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Review: ‘Nobody Else But You’ Finds Humor, Mystery and Life in Death (France)

By  · Published on July 6th, 2012

David Rousseau (Jean-Paul Rouve) is a successful mystery writer who’s come to the coldest place in France for the reading of his uncle’s will. The 400-mile drive seems at first to have been in vain as his only inheritance is a stuffed dog named Toby, but when a beautiful blonde is discovered dead in the snow, Rousseau finds a more compelling reason to stay in town.

Candice Lecoeur (Sophie Quinton) was a local celebrity who dreamed of bigger things but found her greatest success as a frequently nude spokesmodel for a popular cheese company. Her death sparks Rousseau’s curiosity with the hope that it might also help him break through his writer’s block, and as he reads her journals the film flashes back to reveal a woman in flux. Lecoeur modeled the last few years of her life on an infamous blonde bombshell with whom she felt great affinity, and as Rousseau digs deeper he suspects her death may have followed suit.

Nobody Else But You is an alternately fun, suspenseful and sad mystery, but it’s interested in more than simply who may or may not have had a hand in Lecoeur’s demise. It’s about the paths we choose and the ones life chooses for us. Who we are and who we want to be are rarely the same thing, and the divide between them is sometimes filled with regret, a loss of identity and naked firemen.

“Even cold, I’m still the hottest gal in all of Franche-Comté.”

The town of Mouthe is a visibly cold place and filled with fans of both the dead model and the living mystery writer. Everyone loved Lecoeur, from pre-teen fans to grown-up admirers, and her sexuality was often at the heart of it all. Her journals reveal a young woman who wants more from her small town and the chance meeting that led to a name change, a willingness to use her body to get ahead and the emotional spiral that followed. Rousseau’s investigation, aided by a young deputy whose dream is to become a Canadian cop, leads to brushes with death, but are they coincidences in service of the unfolding mystery in his head or are enemies actually seeking his demise?

Writer/director Gérald Hustache-Mathieu’s film begins as an offbeat comedy, but while it maintains a subtle and dark sense of humor throughout it slowly reveals itself to be an affecting look at identity… the pursuit of it as well as the loss. It’s a beautiful-looking film too with stark, wintry exteriors and locations filled with character. The harsh cold often seems to breach the screen, and you may swear more than once that your own exhalations have become visible.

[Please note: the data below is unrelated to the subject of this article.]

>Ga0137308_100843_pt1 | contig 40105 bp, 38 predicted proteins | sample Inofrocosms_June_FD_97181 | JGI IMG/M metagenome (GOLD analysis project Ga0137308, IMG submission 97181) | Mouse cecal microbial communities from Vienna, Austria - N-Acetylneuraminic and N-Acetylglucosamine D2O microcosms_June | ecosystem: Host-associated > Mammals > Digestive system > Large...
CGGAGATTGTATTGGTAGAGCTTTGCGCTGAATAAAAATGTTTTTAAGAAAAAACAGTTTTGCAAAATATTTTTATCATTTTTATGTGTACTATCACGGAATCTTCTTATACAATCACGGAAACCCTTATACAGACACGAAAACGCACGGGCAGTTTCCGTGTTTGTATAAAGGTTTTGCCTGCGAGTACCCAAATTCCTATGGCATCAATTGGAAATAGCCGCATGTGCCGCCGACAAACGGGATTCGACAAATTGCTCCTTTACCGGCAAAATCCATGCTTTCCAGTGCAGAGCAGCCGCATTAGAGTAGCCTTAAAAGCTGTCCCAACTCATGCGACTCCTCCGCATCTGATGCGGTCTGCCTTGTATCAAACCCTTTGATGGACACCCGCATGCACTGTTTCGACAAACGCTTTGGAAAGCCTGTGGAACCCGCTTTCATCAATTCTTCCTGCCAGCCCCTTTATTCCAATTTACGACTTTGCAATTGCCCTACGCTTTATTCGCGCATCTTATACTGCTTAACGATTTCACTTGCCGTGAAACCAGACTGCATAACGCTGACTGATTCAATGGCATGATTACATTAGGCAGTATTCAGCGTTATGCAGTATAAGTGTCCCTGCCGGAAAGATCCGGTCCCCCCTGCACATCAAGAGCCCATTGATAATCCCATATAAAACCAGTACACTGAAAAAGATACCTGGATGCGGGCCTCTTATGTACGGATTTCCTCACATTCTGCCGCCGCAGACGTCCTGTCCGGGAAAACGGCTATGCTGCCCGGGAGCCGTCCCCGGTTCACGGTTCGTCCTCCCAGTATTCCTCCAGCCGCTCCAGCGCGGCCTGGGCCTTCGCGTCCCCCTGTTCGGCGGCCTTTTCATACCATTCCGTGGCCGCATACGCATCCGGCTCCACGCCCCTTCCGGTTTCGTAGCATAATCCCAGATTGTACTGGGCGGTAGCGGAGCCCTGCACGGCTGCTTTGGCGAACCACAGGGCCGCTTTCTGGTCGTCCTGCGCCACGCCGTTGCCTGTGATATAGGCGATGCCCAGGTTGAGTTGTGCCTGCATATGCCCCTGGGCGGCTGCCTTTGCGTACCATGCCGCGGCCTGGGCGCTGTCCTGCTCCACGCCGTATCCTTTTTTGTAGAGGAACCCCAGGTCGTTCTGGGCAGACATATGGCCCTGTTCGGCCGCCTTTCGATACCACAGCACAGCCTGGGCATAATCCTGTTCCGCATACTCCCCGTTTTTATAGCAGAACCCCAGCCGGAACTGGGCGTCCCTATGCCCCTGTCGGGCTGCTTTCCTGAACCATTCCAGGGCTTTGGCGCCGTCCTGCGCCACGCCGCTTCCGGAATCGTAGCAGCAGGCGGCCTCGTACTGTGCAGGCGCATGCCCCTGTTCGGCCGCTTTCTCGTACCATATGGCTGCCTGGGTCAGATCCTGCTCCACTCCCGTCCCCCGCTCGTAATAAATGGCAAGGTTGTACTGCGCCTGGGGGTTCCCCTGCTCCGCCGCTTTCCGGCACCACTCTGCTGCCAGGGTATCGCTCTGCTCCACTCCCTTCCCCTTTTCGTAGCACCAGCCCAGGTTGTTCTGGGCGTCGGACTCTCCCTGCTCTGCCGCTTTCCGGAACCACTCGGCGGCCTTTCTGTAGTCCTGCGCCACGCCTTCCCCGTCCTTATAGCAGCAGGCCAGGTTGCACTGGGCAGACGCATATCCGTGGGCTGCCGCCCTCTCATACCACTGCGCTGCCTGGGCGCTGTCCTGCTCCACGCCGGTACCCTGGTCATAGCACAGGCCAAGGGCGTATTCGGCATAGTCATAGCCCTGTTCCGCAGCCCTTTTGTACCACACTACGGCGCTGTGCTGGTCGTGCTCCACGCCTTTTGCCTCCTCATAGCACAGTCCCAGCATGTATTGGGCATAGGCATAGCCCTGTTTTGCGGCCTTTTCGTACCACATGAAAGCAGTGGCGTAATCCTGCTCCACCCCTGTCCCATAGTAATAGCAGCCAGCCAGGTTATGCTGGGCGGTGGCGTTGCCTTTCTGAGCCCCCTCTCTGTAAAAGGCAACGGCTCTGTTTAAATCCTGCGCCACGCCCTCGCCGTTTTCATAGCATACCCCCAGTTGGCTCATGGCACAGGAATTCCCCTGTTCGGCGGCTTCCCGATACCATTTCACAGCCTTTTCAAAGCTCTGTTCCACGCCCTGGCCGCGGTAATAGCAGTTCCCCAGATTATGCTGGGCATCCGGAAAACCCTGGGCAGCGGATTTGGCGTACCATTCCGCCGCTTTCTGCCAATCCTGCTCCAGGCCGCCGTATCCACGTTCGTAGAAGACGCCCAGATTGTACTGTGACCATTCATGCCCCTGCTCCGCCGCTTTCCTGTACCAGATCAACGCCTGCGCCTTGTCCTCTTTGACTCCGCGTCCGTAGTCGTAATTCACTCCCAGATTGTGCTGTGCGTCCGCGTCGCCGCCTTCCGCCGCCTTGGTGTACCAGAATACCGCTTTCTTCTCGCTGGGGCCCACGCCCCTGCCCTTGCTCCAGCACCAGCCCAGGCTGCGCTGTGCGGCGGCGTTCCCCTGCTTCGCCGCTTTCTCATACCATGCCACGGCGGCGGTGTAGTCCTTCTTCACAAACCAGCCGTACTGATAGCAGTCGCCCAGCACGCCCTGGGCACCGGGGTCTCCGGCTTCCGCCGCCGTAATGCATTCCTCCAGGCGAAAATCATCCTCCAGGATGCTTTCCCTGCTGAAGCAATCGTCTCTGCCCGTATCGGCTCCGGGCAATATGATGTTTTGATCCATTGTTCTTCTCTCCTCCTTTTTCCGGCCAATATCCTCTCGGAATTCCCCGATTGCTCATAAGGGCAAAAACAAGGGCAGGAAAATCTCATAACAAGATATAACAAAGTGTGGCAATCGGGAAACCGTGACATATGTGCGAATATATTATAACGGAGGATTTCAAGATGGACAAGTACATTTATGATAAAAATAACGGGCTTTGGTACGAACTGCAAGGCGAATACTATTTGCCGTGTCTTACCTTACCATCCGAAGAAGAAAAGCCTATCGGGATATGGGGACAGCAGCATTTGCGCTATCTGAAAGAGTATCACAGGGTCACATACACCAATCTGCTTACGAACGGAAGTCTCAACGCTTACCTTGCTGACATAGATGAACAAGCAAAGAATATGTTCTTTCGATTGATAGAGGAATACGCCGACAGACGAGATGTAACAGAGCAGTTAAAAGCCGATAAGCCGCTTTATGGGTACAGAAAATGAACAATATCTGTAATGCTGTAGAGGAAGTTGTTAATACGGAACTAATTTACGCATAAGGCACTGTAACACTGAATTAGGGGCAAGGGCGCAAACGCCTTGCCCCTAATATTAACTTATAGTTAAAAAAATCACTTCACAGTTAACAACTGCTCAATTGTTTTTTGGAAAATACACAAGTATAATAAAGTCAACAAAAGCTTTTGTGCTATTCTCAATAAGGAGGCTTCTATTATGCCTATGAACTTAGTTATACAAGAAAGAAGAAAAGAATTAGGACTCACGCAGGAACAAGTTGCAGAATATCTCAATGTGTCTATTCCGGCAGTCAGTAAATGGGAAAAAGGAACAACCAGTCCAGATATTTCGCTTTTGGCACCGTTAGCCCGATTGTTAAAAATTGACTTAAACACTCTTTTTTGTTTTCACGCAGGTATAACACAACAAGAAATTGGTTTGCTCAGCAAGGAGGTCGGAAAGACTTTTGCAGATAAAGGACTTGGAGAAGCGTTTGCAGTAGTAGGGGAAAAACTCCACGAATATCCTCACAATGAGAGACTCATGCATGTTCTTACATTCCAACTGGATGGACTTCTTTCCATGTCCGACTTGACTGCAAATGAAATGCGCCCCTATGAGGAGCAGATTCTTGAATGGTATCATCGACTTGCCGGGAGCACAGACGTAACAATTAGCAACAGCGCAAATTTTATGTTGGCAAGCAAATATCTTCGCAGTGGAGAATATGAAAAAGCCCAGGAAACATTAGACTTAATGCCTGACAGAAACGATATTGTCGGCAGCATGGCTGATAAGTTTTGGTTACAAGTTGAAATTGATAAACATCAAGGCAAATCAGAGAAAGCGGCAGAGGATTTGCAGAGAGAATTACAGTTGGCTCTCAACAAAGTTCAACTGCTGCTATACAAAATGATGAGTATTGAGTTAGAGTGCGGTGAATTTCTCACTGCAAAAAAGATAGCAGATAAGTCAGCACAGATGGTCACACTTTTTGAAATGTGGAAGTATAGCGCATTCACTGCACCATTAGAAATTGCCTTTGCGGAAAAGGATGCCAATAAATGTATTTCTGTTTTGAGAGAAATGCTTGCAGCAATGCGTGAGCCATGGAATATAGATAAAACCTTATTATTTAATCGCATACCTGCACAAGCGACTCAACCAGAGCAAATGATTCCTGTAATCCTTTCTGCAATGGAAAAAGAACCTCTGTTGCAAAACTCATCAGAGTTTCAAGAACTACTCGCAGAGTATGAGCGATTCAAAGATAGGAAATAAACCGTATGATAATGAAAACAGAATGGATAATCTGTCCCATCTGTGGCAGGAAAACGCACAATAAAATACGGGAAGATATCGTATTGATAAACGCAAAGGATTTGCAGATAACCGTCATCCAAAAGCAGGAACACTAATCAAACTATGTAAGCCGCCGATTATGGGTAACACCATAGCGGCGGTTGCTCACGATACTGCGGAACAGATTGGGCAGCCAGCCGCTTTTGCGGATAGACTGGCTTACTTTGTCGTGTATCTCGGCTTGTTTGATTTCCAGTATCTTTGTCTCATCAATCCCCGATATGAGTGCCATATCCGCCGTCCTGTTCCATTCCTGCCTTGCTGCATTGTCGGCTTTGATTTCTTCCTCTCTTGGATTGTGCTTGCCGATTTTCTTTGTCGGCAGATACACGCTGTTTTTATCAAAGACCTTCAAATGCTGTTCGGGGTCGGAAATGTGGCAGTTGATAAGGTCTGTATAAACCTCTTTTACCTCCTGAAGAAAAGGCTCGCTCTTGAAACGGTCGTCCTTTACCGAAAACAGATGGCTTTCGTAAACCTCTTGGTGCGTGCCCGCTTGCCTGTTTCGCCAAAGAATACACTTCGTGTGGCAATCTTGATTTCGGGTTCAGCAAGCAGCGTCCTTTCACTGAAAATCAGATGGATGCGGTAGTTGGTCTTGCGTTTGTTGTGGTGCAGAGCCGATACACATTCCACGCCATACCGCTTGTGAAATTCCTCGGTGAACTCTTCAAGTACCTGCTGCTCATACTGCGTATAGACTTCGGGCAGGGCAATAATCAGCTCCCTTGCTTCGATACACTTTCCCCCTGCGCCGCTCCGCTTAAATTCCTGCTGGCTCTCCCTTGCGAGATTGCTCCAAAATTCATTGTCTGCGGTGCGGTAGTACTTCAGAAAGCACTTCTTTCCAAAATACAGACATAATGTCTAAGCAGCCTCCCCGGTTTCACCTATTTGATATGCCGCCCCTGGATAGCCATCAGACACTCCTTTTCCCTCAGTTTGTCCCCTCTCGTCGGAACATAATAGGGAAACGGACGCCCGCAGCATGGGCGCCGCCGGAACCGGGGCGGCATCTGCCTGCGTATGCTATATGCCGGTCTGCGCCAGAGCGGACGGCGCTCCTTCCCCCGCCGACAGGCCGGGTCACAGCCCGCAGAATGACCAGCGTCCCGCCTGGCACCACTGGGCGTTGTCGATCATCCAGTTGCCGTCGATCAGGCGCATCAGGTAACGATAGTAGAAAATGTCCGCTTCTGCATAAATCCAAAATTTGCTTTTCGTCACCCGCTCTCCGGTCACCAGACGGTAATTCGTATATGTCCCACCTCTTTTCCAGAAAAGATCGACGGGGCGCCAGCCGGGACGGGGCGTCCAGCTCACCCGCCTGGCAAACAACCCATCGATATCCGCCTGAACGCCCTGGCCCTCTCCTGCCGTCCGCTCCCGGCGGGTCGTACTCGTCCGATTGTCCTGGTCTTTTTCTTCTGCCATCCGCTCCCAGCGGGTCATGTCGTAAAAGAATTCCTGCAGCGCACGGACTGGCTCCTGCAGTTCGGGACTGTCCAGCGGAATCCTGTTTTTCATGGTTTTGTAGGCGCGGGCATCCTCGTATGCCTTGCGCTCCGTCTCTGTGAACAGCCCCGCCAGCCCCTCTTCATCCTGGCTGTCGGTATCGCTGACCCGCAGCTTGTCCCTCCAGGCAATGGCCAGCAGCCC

The film moves between the present and the past, but in a slight nod to Reversal of Fortune’s brain-dead narrator Lecoeur occasionally chimes in with observations from beyond. Both humorous and profound, the thoughts of the dead woman come from a place of resignation and clarity that eluded her in life. Rousseau is in better shape than the dead woman, and his search for answers offers the possibility of growth and enlightenment that she no longer has.

Lecoeur’s obsession with Marilyn Monroe occasionally threatens to overshadow the film’s narrative and characters (although she resembles Michelle Williams more than Monroe), but Quinton keeps her down to earth and charismatic throughout. Rouve is equally engaging as his motivations move from simple curiosity to honest affection.

Nobody Else But You entertains and saddens in equal measure, and while it teases a Fargo-like quirkiness early on it settles in to its own personality and rhythm as we meet and come to care about these two characters whose lives have crossed only in death. Far from a dour affair though, the film is filled with with an appreciation for life that proves it’s never too late to start living. Well, unless you’re already dead.

The Upside: Wonderfully acted; sharply written; successful tonal shifts between humor, suspense and sadness

The Downside: Too many naked firemen

On the Side: The French title is the far more linguistically appealing Poupoupidou

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Rob Hunter has been writing for Film School Rejects since before you were born, which is weird seeing as he's so damn young. He's our Chief Film Critic and Associate Editor and lists 'Broadcast News' as his favorite film of all time. Feel free to say hi if you see him on Twitter @FakeRobHunter.